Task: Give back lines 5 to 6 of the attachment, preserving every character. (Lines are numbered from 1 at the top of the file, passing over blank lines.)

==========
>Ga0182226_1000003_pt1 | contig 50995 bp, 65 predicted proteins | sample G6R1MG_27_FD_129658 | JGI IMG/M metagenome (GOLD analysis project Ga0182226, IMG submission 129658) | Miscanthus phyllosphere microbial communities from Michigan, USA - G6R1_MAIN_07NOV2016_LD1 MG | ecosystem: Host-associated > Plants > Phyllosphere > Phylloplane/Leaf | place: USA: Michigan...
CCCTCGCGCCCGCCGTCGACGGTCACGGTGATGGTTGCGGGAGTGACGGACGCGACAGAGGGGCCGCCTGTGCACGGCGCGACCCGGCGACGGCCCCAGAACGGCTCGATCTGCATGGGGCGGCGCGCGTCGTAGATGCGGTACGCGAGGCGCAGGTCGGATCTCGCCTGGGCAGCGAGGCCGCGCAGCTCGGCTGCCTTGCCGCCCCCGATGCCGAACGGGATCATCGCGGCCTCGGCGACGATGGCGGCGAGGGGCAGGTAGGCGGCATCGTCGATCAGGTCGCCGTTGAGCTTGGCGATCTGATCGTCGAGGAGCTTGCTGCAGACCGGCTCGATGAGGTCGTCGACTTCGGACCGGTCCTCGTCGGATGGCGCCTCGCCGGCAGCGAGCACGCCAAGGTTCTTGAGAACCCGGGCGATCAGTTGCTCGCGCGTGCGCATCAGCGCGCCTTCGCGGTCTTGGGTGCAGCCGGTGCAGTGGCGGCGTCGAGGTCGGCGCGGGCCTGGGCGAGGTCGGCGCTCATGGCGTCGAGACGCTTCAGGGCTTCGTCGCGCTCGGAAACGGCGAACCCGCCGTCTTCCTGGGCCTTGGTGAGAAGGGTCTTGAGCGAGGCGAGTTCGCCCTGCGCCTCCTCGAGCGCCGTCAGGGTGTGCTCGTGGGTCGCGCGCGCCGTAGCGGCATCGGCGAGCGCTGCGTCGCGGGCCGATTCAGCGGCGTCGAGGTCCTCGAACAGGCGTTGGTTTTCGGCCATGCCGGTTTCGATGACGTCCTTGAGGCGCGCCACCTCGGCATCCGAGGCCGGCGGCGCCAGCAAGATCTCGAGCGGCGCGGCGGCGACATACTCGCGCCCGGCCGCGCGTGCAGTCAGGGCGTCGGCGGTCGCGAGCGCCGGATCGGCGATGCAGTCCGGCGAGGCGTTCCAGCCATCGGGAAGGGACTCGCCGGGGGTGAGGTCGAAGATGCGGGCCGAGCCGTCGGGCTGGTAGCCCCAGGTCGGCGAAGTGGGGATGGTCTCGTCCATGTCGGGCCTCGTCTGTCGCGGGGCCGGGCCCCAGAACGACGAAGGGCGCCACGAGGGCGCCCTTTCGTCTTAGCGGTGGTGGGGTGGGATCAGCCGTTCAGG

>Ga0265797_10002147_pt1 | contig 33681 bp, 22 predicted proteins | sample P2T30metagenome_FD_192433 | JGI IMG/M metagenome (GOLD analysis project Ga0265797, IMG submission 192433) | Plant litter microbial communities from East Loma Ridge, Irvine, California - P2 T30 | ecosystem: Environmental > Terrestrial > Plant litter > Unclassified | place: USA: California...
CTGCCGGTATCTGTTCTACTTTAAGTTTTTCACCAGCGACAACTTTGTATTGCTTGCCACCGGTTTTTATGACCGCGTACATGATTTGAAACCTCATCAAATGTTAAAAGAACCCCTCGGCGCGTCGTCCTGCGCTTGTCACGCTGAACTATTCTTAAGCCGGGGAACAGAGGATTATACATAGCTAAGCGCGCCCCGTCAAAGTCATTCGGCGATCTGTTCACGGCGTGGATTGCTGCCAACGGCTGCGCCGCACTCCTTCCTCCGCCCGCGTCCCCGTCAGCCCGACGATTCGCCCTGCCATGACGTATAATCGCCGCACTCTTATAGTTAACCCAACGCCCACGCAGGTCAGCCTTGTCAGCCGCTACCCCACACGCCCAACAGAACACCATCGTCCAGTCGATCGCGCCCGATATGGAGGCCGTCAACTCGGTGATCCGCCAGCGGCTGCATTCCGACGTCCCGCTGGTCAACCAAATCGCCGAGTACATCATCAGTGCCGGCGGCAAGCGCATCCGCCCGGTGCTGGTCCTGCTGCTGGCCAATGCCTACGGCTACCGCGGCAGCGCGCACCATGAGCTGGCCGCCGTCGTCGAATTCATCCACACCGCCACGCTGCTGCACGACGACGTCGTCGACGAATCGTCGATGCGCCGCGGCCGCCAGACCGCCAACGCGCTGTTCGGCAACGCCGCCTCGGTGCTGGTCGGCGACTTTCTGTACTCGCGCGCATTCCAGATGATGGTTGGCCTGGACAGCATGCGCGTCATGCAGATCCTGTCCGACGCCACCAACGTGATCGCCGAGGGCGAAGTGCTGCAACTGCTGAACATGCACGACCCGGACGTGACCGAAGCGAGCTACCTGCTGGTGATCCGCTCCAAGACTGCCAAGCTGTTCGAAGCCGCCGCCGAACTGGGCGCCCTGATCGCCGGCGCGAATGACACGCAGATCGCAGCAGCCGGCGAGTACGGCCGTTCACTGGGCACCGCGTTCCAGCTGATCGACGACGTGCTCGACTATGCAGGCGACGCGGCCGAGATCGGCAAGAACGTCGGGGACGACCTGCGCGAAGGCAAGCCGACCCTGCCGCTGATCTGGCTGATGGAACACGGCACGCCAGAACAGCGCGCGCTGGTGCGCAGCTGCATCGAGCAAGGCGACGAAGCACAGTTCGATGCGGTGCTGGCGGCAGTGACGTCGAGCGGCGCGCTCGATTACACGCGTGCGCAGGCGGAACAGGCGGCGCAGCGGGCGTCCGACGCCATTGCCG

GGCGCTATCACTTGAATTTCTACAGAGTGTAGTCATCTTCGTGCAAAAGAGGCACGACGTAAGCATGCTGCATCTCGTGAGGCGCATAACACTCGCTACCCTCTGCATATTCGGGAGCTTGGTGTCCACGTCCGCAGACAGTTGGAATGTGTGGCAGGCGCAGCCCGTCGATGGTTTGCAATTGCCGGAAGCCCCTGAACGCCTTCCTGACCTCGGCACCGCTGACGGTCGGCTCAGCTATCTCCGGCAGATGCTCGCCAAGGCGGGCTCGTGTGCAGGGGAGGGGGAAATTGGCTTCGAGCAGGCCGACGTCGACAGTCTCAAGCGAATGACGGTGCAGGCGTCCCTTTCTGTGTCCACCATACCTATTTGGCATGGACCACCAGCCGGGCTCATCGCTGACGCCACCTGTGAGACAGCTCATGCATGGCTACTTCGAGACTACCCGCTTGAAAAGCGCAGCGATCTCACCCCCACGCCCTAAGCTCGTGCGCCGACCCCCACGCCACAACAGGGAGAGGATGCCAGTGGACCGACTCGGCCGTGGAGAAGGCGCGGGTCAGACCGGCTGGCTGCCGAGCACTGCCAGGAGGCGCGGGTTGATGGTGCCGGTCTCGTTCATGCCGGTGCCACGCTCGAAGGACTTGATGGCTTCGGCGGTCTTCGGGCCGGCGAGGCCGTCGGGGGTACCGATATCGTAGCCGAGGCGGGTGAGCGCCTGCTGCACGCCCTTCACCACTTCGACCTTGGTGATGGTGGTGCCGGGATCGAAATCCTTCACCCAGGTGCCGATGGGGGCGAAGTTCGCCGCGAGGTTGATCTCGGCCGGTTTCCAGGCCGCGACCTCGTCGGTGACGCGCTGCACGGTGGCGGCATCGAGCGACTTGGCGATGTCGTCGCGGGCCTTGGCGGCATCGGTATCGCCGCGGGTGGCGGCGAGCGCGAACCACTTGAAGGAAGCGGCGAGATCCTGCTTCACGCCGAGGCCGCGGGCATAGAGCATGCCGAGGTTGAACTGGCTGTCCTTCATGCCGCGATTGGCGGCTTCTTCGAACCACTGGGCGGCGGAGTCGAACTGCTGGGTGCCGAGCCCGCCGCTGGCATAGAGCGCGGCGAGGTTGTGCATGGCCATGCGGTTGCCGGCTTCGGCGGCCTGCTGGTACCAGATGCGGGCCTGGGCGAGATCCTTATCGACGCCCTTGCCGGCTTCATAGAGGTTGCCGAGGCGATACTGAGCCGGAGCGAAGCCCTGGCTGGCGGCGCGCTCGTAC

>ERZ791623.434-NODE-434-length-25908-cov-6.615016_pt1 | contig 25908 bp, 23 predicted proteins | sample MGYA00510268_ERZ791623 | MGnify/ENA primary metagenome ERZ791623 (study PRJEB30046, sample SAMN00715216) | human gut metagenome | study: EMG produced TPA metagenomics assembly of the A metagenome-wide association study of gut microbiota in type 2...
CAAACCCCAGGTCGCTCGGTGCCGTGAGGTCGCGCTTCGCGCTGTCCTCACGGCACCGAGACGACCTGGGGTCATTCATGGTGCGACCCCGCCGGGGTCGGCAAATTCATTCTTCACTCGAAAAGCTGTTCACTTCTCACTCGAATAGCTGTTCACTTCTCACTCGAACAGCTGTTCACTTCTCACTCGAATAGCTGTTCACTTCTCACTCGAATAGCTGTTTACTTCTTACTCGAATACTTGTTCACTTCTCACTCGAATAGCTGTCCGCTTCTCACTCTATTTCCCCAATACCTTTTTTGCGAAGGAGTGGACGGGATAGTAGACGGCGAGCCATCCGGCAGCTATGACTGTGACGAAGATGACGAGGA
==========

GGCGCTATCACTTGAATTTCTACAGAGTGTAGTCATCTTCGTGCAAAAGAGGCACGACGTAAGCATGCTGCATCTCGTGAGGCGCATAACACTCGCTACCCTCTGCATATTCGGGAGCTTGGTGTCCACGTCCGCAGACAGTTGGAATGTGTGGCAGGCGCAGCCCGTCGATGGTTTGCAATTGCCGGAAGCCCCTGAACGCCTTCCTGACCTCGGCACCGCTGACGGTCGGCTCAGCTATCTCCGGCAGATGCTCGCCAAGGCGGGCTCGTGTGCAGGGGAGGGGGAAATTGGCTTCGAGCAGGCCGACGTCGACAGTCTCAAGCGAATGACGGTGCAGGCGTCCCTTTCTGTGTCCACCATACCTATTTGGCATGGACCACCAGCCGGGCTCATCGCTGACGCCACCTGTGAGACAGCTCATGCATGGCTACTTCGAGACTACCCGCTTGAAAAGCGCAGCGATCTCACCCCCACGCCCTAAGCTCGTGCGCCGACCCCCACGCCACAACAGGGAGAGGATGCCAGTGGACCGACTCGGCCGTGGAGAAGGCGCGGGTCAGACCGGCTGGCTGCCGAGCACTGCCAGGAGGCGCGGGTTGATGGTGCCGGTCTCGTTCATGCCGGTGCCACGCTCGAAGGACTTGATGGCTTCGGCGGTCTTCGGGCCGGCGAGGCCGTCGGGGGTACCGATATCGTAGCCGAGGCGGGTGAGCGCCTGCTGCACGCCCTTCACCACTTCGACCTTGGTGATGGTGGTGCCGGGATCGAAATCCTTCACCCAGGTGCCGATGGGGGCGAAGTTCGCCGCGAGGTTGATCTCGGCCGGTTTCCAGGCCGCGACCTCGTCGGTGACGCGCTGCACGGTGGCGGCATCGAGCGACTTGGCGATGTCGTCGCGGGCCTTGGCGGCATCGGTATCGCCGCGGGTGGCGGCGAGCGCGAACCACTTGAAGGAAGCGGCGAGATCCTGCTTCACGCCGAGGCCGCGGGCATAGAGCATGCCGAGGTTGAACTGGCTGTCCTTCATGCCGCGATTGGCGGCTTCTTCGAACCACTGGGCGGCGGAGTCGAACTGCTGGGTGCCGAGCCCGCCGCTGGCATAGAGCGCGGCGAGGTTGTGCATGGCCATGCGGTTGCCGGCTTCGGCGGCCTGCTGGTACCAGATGCGGGCCTGGGCGAGATCCTTATCGACGCCCTTGCCGGCTTCATAGAGGTTGCCGAGGCGATACTGAGCCGGAGCGAAGCCCTGGCTGGCGGCGCGCTCGTAC

>ERZ791623.434-NODE-434-length-25908-cov-6.615016_pt1 | contig 25908 bp, 23 predicted proteins | sample MGYA00510268_ERZ791623 | MGnify/ENA primary metagenome ERZ791623 (study PRJEB30046, sample SAMN00715216) | human gut metagenome | study: EMG produced TPA metagenomics assembly of the A metagenome-wide association study of gut microbiota in type 2...